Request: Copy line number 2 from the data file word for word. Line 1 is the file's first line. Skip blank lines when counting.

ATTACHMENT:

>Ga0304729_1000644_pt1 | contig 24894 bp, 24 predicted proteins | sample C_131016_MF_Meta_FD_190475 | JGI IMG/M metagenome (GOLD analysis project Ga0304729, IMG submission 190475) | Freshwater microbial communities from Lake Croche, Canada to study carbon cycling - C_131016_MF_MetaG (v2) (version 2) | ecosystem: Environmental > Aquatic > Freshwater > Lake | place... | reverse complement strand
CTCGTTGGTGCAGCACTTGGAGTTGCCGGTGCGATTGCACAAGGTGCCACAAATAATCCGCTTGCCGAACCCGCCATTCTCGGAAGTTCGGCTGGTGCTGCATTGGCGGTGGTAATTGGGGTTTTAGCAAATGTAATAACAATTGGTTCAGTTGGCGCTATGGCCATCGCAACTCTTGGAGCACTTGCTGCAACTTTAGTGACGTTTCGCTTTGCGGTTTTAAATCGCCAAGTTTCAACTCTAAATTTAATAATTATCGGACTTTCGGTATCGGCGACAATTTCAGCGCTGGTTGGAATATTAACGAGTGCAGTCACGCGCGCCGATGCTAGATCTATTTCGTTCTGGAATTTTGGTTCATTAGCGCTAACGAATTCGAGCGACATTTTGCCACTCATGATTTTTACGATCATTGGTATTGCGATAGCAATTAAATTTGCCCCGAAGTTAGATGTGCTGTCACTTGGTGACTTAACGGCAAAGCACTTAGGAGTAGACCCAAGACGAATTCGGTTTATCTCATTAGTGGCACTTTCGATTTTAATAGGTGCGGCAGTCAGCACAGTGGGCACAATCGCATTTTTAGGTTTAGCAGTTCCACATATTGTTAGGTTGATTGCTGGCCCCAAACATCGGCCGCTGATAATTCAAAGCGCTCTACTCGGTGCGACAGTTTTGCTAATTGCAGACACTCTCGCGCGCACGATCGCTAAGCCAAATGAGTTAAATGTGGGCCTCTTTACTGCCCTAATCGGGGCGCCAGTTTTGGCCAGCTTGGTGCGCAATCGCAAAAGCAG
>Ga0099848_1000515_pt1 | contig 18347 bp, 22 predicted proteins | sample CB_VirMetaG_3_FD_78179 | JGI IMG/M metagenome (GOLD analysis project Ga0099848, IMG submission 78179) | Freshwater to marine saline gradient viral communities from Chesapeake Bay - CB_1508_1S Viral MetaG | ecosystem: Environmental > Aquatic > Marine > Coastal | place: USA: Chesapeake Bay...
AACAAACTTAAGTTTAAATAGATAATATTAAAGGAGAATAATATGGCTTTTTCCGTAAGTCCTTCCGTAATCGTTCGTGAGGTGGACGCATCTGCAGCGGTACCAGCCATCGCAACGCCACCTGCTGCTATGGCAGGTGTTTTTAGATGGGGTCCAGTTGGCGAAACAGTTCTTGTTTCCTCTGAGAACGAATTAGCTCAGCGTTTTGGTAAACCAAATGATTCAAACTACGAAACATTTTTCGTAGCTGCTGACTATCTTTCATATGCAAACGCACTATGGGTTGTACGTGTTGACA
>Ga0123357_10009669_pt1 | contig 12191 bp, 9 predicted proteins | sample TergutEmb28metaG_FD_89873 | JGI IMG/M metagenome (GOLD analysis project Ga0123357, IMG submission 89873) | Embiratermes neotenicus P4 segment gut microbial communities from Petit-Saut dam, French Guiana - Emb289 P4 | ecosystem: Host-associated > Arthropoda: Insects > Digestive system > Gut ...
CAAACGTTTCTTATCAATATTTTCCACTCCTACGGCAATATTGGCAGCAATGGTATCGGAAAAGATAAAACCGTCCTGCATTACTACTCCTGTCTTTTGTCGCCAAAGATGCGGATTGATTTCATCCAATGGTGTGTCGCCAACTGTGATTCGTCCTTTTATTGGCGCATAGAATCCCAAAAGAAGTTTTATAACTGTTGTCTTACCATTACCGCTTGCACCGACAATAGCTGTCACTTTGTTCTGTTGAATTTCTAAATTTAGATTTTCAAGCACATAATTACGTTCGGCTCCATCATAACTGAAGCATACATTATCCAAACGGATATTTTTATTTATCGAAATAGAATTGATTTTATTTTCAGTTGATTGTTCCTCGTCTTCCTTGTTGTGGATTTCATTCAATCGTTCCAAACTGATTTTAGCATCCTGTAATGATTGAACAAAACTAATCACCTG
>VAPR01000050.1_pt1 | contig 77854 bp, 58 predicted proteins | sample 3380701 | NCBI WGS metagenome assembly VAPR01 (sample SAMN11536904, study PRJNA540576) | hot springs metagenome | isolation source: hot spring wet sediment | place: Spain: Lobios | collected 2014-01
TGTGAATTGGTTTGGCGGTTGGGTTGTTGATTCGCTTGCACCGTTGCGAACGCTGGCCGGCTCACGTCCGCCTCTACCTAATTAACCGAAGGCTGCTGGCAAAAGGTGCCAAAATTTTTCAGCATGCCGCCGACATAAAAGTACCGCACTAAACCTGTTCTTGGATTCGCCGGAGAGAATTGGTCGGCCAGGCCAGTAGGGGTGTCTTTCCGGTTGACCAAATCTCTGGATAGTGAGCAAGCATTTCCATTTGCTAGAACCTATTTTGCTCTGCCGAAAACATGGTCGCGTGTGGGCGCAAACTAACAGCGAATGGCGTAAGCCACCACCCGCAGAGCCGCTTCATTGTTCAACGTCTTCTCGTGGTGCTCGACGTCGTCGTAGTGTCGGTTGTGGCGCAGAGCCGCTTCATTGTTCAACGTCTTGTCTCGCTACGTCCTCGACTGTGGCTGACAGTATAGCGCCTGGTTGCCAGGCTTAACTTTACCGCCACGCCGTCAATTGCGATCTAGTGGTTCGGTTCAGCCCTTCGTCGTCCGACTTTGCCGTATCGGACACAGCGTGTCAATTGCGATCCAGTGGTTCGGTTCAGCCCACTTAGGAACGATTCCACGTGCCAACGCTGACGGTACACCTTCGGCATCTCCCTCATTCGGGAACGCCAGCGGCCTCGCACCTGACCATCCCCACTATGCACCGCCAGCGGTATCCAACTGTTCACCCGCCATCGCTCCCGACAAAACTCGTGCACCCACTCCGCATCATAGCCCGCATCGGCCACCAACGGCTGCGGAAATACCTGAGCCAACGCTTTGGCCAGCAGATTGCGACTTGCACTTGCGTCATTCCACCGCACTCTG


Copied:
CTCGTTGGTGCAGCACTTGGAGTTGCCGGTGCGATTGCACAAGGTGCCACAAATAATCCGCTTGCCGAACCCGCCATTCTCGGAAGTTCGGCTGGTGCTGCATTGGCGGTGGTAATTGGGGTTTTAGCAAATGTAATAACAATTGGTTCAGTTGGCGCTATGGCCATCGCAACTCTTGGAGCACTTGCTGCAACTTTAGTGACGTTTCGCTTTGCGGTTTTAAATCGCCAAGTTTCAACTCTAAATTTAATAATTATCGGACTTTCGGTATCGGCGACAATTTCAGCGCTGGTTGGAATATTAACGAGTGCAGTCACGCGCGCCGATGCTAGATCTATTTCGTTCTGGAATTTTGGTTCATTAGCGCTAACGAATTCGAGCGACATTTTGCCACTCATGATTTTTACGATCATTGGTATTGCGATAGCAATTAAATTTGCCCCGAAGTTAGATGTGCTGTCACTTGGTGACTTAACGGCAAAGCACTTAGGAGTAGACCCAAGACGAATTCGGTTTATCTCATTAGTGGCACTTTCGATTTTAATAGGTGCGGCAGTCAGCACAGTGGGCACAATCGCATTTTTAGGTTTAGCAGTTCCACATATTGTTAGGTTGATTGCTGGCCCCAAACATCGGCCGCTGATAATTCAAAGCGCTCTACTCGGTGCGACAGTTTTGCTAATTGCAGACACTCTCGCGCGCACGATCGCTAAGCCAAATGAGTTAAATGTGGGCCTCTTTACTGCCCTAATCGGGGCGCCAGTTTTGGCCAGCTTGGTGCGCAATCGCAAAAGCAG